Every one wants to be glamorous and look good, When you a teenager peers seem to be very important in ourlife’s and they certainly where for me. that’s how it all started, the DIET. It seemed very innocent at first.This gave me a “Pygmalion effect” which is beneficial positive feedback. dow, The Johari Win sense of represents our erfully self, then is pow ur influenced by o involvement in with communication others. Perhaps influence of media did help as well, looking at all those gorgeous models. They were so skinny and all of the sudden that’s all I wanted to be “skinny”.
However having that “role model” in my lifebecome very important to me. It was almost likea goal that I can reach with a bit of dieting. Rogers (1961) would see in role modelling evidence that we have a number of layers of self-consciousness. The modelling of ourselves in terms of other ,often public and famous people, is a part of a process that creates, presents and maintains our own ‘public self’.
However I soon realised that my diet is not glamorous andactually it become very hard to concentrate on anything but that. My peers also become very judgmental on my appearance and it just felt like I didn’t fit it anymore. However it is likely that I have been dominated by the influence of other people, those whos responses make a difference to me.
I thought that being skinny would get a good respond,so I followed that. Then, when I later started to getnegative responses, my opinions soon change. Itdidn’t make me stop completely but made me moreconscious about my actions and in a way helped meget better. in re sted wa s inte dify oley we mo e Co ng t o th the ways accordi n r e b eh aviou s betwe nce di ffere ns’ ctio ‘refle These interested others act as a validation of our behaviour, reflecting the kinds versions of ourselves that we think we are projecting. This is what Cooley (1992) called “looking-glass theory”. When wee get dressed up for a night out, we partly see ourselves in other people’s reactions to us. The theory is similar to “the-self-fulfilling prophecy” in that expectations is created by response.
Eventually it got to the point, where I got very illfrom the dieting, it become my obsession. 67) The skinner I got, more ill I become. People it h (19 m as persm lf-estee t ofCoo s se called me “stupid” and “attention seeking” which nde fine al ju dgme effected my self-esteem badly. rson ’ ‘a pe ness i worth
However physical appearance, of course, includes notonly things with which we cover or adorn our bodies, butits also the shape and size of our bodies. Thepreoccupation with body shape and size is reflected bypractices such as slimming, body building and cosmeticsurgery. It is the body’s capacity to communicate aspectsof an individuals identity which makes us so aware of ourphysical appearance. People judge you on what they can see, and I have learned the hard way that when your change your appearance people, seem to judge you on that and change towards you.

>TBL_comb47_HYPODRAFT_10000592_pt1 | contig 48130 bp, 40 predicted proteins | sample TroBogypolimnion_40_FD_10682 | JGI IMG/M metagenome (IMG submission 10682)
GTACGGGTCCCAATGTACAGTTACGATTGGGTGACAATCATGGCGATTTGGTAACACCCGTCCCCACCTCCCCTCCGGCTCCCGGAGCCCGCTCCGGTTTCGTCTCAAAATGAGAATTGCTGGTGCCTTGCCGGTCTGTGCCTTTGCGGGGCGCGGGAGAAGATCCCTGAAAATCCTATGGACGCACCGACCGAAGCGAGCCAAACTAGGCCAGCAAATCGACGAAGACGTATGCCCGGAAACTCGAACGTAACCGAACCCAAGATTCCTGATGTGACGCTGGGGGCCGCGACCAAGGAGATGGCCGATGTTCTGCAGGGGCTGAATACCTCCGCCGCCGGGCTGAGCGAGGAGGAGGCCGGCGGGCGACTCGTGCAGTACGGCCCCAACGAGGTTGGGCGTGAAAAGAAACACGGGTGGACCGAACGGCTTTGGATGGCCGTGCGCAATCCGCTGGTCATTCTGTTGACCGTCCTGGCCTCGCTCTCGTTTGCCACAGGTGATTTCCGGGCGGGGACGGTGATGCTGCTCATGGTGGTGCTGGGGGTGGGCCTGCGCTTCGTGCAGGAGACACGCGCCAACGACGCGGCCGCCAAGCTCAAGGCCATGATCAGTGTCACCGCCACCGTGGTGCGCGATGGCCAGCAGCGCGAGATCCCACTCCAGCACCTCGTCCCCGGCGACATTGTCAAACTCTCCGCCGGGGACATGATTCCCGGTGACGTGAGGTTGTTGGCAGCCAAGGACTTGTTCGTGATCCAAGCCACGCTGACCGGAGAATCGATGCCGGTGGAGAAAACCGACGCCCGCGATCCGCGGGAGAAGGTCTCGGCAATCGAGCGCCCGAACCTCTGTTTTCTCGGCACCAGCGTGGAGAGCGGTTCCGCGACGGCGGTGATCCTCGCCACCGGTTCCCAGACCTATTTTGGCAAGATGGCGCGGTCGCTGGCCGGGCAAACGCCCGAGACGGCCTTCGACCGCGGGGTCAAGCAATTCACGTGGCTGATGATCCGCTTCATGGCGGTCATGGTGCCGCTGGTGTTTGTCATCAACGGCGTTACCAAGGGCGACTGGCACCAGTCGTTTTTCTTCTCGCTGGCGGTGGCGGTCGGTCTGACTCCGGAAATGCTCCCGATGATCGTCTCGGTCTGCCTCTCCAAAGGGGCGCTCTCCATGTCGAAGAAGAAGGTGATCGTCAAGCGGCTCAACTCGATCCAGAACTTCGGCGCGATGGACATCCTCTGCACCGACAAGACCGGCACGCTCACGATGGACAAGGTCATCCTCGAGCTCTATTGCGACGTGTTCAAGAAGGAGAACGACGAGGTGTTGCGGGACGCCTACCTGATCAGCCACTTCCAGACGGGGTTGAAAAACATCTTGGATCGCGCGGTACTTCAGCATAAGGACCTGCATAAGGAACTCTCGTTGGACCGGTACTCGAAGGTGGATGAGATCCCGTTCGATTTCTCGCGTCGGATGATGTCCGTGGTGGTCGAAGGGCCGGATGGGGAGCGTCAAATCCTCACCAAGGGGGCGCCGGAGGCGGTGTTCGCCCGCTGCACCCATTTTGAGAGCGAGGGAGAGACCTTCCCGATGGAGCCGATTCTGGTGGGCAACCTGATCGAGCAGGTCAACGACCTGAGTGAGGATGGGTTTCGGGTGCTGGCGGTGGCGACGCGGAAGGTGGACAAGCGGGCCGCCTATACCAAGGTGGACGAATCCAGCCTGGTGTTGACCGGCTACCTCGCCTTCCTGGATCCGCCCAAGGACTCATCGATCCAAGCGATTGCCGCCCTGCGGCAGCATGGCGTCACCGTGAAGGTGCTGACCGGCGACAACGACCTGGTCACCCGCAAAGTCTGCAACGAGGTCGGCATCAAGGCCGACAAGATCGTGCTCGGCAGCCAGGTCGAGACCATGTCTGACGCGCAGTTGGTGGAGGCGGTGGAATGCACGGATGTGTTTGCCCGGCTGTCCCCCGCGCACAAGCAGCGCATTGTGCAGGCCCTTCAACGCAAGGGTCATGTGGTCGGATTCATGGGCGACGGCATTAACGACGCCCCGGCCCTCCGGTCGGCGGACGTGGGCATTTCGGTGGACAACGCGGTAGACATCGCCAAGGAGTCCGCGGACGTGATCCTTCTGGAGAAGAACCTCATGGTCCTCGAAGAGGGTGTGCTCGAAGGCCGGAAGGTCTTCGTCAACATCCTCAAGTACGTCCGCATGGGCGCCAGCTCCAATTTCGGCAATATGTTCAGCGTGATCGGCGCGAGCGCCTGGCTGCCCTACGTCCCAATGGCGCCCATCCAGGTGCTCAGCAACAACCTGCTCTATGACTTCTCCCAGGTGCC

There’s a video I would like to share with you : http://youtu.be/bjKiZEr9nCc
For me it was the reaction of e said ow “th others that changed the way I ein nst ation h was behaving – by others Ber alis i is reacting to the way I looked, I soc gical d into lo e was in a process of bio sform ing”. tran ral be socialisation. I was wanting to u cult ‘fit in’ and so I changed my behaviour in order to ‘fit in’.However The British sociologist BasilBernstein said that socialisation is a ‘processof making people safe’. So in my case tryingto ‘fit in’ made me feel safe. Almost like acomfort zone where you are accepted andthat’s what makes you feel safe.
When I got better, surprise, surprise I got all my friends back and was treated“normal” again. So what I’m trying to say is people will treat you different,when you change your appearance and that can really effect the person.However according Goffman we identified ‘social role’ as a significant themeto the responses, Goffman’s theory shows that we have different masks anddepending on who we with, we play different roles in front of our friends forexample, whether it is to ‘fit it’ or to ‘show off’ . Goffman sees the parts weplay as an organising principle of our self-presentation. He would see most ofus moving from role to role across the day. However the research by Kuhnand McPartland (1954) also indicated that ‘definition by role’ becomes moreprominent as we mature.
Over all I think there’s to much focus in our society as how women look or howwomen should look. Women are constantly being bombarded with new diets in colourful magazines, where the image of the women is to be skinny and glamorous. Partly that’s what effected me as every girl wants to have this perfect body like all those models in the magazines. What have changed my opinion was my illness, dieting its not fun, and skin and bones are not glamorous. I think media is sending the wrong message especially to younggirls, how skinny is good and pretty. However you don’t have to kill yourself to be skinny.